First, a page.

On Tuesday, Cape May City Council approved a resolution allowing amended seating plans for restaurants to be approved by city Manager Jerry Inderwies Jr., with input from the police chief and the city’s zoning officer.

According to city Attorney Frank Corrado, the vote will allow restaurants to use their own property and — with council permission — the public right of way for tables and food service.

The resolution will allow restaurant owners to get ready for when the state eases rules, said Mayor Clarence “Chuck” Lear, with the expectation that additional space will be required between tables.

Councilman Zach Mullock suggested restaurant owners submit plans to Inderwies for approval.

“I don’t think anybody wants to see this become a free-for-all,” Mullock said.

As drafted, the resolution would require restaurants to get council approval to place tables on sidewalks.

Corrado said he is comfortable with the legality of the resolution, which he acknowledged would supersede the normal process of zoning approval during the emergency.

But he cautioned against an additional resolution under consideration that would have temporarily suspended the city’s rules against open containers of alcohol in public streets and sidewalks, which was aimed at allowing bars and taverns to serve outside.

“I don’t want you to adopt a resolution that in essence turns the city of Cape May into an open tailgate party,” Corrado said.

Mullock described the idea as an invitation to disaster, but Lear said owners have paid a great deal for licenses and the proposal would allow businesses to sell a drink to go. The change was not approved.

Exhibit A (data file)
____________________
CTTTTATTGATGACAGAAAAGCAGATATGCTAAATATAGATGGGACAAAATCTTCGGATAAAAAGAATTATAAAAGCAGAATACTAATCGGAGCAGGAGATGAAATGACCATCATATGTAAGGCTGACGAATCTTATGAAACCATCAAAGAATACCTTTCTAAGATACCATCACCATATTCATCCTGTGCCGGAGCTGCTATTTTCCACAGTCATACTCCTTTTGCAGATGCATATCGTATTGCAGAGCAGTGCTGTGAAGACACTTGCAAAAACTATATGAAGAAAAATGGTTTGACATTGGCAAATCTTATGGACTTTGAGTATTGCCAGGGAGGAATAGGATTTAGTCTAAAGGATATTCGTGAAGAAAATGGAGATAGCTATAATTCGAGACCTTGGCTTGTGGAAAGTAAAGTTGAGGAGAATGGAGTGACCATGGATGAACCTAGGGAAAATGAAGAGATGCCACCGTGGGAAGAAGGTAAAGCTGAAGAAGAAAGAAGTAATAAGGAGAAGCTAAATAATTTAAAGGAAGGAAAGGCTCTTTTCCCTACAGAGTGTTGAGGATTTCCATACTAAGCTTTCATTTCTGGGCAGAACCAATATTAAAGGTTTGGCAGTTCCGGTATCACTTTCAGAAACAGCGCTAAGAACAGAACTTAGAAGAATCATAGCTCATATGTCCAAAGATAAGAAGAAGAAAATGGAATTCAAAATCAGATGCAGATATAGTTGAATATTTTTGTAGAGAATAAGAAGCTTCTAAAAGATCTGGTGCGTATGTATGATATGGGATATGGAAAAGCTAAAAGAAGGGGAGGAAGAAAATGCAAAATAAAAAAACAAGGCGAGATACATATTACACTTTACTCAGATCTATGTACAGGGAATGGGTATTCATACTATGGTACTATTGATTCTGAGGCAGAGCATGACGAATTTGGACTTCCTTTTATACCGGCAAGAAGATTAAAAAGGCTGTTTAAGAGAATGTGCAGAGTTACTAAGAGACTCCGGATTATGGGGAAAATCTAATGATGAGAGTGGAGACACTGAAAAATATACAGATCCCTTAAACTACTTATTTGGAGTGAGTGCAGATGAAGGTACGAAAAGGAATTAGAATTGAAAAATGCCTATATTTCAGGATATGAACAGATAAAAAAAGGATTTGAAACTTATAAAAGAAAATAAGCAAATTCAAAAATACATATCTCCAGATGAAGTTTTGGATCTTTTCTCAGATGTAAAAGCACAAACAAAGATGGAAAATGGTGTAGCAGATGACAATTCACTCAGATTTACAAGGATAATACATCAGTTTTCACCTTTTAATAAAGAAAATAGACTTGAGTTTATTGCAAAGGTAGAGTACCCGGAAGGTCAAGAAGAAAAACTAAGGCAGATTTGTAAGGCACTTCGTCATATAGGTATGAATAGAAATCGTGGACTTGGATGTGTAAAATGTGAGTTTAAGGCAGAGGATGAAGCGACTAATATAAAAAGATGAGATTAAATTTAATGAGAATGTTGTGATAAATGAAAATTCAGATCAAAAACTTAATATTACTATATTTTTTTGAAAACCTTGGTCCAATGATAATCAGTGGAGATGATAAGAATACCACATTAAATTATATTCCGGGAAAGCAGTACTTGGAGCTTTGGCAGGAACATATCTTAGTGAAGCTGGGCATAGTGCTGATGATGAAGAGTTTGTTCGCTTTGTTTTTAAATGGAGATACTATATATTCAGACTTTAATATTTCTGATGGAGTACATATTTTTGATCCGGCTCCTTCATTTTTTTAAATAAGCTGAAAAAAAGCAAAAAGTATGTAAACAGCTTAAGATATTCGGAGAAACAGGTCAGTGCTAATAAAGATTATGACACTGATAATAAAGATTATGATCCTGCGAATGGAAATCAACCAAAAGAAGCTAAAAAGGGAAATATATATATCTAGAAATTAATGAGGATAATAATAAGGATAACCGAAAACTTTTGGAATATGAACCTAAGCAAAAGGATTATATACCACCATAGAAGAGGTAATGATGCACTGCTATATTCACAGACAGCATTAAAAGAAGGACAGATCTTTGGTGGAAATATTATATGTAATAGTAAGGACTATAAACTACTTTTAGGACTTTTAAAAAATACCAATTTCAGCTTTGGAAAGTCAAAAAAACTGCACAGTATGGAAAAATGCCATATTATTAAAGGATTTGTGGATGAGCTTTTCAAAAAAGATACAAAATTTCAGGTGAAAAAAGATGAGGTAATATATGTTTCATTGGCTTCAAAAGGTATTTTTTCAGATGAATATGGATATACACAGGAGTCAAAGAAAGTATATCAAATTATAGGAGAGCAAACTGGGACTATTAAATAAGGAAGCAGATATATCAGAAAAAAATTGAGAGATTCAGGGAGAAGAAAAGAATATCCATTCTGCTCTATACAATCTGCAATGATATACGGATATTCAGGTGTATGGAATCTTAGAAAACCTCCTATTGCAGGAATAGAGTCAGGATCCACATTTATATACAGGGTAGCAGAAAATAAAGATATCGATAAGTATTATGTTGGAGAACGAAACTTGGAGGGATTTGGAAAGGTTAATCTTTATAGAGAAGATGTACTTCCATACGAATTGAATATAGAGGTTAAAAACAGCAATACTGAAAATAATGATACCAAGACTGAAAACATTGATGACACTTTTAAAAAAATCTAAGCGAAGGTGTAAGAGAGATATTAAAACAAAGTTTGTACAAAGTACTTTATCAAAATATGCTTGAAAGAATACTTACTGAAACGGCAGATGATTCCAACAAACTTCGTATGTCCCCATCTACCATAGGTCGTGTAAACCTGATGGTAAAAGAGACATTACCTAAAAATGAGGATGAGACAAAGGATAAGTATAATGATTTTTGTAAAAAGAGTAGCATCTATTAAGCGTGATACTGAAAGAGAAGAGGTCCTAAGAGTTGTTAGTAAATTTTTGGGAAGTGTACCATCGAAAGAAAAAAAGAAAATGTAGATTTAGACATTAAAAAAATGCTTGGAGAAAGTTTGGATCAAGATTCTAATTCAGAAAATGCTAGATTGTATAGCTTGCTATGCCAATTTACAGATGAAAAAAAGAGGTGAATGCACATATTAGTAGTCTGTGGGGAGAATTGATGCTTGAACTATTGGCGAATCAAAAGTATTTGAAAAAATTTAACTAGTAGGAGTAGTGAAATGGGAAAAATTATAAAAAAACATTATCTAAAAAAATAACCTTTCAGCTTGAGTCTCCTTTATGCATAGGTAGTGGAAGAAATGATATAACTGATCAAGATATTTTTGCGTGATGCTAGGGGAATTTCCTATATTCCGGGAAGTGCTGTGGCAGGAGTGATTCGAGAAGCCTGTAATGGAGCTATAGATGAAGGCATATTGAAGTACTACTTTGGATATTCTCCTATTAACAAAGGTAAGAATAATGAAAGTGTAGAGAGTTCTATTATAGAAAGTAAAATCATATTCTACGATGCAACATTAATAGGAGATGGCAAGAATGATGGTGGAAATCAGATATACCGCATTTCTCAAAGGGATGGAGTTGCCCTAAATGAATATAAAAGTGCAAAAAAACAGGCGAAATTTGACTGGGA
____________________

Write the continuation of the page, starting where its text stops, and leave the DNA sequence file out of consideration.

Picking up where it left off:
Another resolution under consideration, but not voted on Tuesday, would reduce speed limits on streets around the Washington Street Mall and along Beach Avenue, with the expectation that people would be more likely to step off sidewalks and enter streets to keep distance.

“This is how we perceive operating this summer, more people avoiding other people,” Inderwies said. He wants drivers to be warned that they should be ready to slow down.

Cape May initially weighed going further than have other towns. Lear raised the idea of closing some streets to vehicles to give more room for restaurant tables and other businesses.

“Under the circumstances, I think it’s something that we need to talk about and come to a decision shortly,” he said May 5. The city instead voted to reduce speed limits.

In Ocean City, Councilman Keith Hartzell raised the idea at a recent meeting, suggesting the city consider allowing tables in parking areas and on sidewalks.

The dry town would not need to address alcohol service. Council members did not commit to any action.

Upper Township has far fewer restaurants, but Township Committee members still mulled the possibilities at a recent meeting after hearing a report from Blanche Adams of the Upper Township Business Association. Recommendations included using parking areas for restaurant seating.

“Maybe we could have tents outside to help with seating,” Adams said.

“Just keep us in the loop, and if there’s anything we can help facilitate, we’re certainly open to any suggestions,” replied Upper Township Mayor Richard Palombo.

PHOTOS Crowds hit Ocean City Boardwalk, beach in trial run for Memorial Day weekend

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Report: Schools must consider mental health, funding, staffing to reopen

Throughout New Jersey, educators, parents and school boards are wondering just what school will look like in September as the state remains under a public health emergency due to COVID-19.

“Our concern is that we may not be physically in school in September, so we have to prepare for both remote instruction and any retrofits and changes we have to make if we are in school in September,” Superintendent Barry Caldwell told the Atlantic City Board of Education Tuesday night.

On Wednesday, the New Jersey School Boards Association released a report detailing some of the biggest issues that need to be addressed if and when students return to the classroom in the fall, which they say includes staffing, mental health of students and money.